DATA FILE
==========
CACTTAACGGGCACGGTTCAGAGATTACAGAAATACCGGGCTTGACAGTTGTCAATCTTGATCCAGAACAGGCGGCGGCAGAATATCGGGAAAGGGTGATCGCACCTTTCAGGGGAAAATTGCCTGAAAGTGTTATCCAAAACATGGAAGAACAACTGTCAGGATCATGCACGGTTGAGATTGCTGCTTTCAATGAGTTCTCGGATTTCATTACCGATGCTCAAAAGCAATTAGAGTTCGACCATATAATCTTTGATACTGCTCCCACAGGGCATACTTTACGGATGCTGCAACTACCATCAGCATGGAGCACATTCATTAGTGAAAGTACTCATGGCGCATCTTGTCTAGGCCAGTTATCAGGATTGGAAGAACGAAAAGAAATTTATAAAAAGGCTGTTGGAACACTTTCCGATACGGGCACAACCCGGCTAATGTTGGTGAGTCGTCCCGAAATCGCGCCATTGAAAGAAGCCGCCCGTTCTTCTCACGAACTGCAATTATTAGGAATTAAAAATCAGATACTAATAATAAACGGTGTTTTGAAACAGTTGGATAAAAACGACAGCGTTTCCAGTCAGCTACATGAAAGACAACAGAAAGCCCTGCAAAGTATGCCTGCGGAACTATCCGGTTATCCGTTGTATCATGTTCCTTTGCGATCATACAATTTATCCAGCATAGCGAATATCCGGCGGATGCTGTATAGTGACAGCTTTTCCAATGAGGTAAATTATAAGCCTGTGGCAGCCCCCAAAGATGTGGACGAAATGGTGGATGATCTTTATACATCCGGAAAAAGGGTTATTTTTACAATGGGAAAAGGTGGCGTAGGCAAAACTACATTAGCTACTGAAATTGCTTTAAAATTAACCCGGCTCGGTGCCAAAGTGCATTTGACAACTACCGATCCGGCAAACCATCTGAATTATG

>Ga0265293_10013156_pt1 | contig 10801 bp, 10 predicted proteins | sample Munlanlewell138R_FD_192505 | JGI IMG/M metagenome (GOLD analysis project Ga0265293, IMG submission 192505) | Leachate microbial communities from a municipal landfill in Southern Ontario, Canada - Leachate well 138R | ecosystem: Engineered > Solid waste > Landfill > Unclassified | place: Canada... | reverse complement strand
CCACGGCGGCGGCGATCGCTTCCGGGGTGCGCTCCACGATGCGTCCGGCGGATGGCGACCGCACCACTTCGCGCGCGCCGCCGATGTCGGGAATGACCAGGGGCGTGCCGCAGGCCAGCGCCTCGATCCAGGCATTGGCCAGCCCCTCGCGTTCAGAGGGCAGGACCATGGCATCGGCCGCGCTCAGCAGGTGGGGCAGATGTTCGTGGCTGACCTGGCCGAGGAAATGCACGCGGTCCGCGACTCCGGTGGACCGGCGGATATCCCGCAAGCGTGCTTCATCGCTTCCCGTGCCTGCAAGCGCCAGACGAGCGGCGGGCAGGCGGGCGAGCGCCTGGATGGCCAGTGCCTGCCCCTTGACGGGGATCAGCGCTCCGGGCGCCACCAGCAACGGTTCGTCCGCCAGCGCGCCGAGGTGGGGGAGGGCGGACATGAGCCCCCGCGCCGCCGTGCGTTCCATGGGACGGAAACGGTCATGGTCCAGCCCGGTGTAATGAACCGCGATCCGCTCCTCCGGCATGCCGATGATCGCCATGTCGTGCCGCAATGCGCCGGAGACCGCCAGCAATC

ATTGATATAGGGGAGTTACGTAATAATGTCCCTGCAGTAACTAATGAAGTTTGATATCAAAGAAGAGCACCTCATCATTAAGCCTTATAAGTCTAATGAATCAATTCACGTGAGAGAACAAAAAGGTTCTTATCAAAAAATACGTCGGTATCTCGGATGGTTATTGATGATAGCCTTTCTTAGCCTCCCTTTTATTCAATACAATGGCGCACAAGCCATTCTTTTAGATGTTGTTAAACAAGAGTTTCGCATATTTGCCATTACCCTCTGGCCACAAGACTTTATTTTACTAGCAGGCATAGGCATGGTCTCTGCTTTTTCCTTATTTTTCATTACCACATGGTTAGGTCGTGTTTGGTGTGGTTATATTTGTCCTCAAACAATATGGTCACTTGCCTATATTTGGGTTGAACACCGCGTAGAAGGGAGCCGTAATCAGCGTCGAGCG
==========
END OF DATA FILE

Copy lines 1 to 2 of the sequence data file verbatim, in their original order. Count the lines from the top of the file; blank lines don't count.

CACTTAACGGGCACGGTTCAGAGATTACAGAAATACCGGGCTTGACAGTTGTCAATCTTGATCCAGAACAGGCGGCGGCAGAATATCGGGAAAGGGTGATCGCACCTTTCAGGGGAAAATTGCCTGAAAGTGTTATCCAAAACATGGAAGAACAACTGTCAGGATCATGCACGGTTGAGATTGCTGCTTTCAATGAGTTCTCGGATTTCATTACCGATGCTCAAAAGCAATTAGAGTTCGACCATATAATCTTTGATACTGCTCCCACAGGGCATACTTTACGGATGCTGCAACTACCATCAGCATGGAGCACATTCATTAGTGAAAGTACTCATGGCGCATCTTGTCTAGGCCAGTTATCAGGATTGGAAGAACGAAAAGAAATTTATAAAAAGGCTGTTGGAACACTTTCCGATACGGGCACAACCCGGCTAATGTTGGTGAGTCGTCCCGAAATCGCGCCATTGAAAGAAGCCGCCCGTTCTTCTCACGAACTGCAATTATTAGGAATTAAAAATCAGATACTAATAATAAACGGTGTTTTGAAACAGTTGGATAAAAACGACAGCGTTTCCAGTCAGCTACATGAAAGACAACAGAAAGCCCTGCAAAGTATGCCTGCGGAACTATCCGGTTATCCGTTGTATCATGTTCCTTTGCGATCATACAATTTATCCAGCATAGCGAATATCCGGCGGATGCTGTATAGTGACAGCTTTTCCAATGAGGTAAATTATAAGCCTGTGGCAGCCCCCAAAGATGTGGACGAAATGGTGGATGATCTTTATACATCCGGAAAAAGGGTTATTTTTACAATGGGAAAAGGTGGCGTAGGCAAAACTACATTAGCTACTGAAATTGCTTTAAAATTAACCCGGCTCGGTGCCAAAGTGCATTTGACAACTACCGATCCGGCAAACCATCTGAATTATG

>Ga0265293_10013156_pt1 | contig 10801 bp, 10 predicted proteins | sample Munlanlewell138R_FD_192505 | JGI IMG/M metagenome (GOLD analysis project Ga0265293, IMG submission 192505) | Leachate microbial communities from a municipal landfill in Southern Ontario, Canada - Leachate well 138R | ecosystem: Engineered > Solid waste > Landfill > Unclassified | place: Canada... | reverse complement strand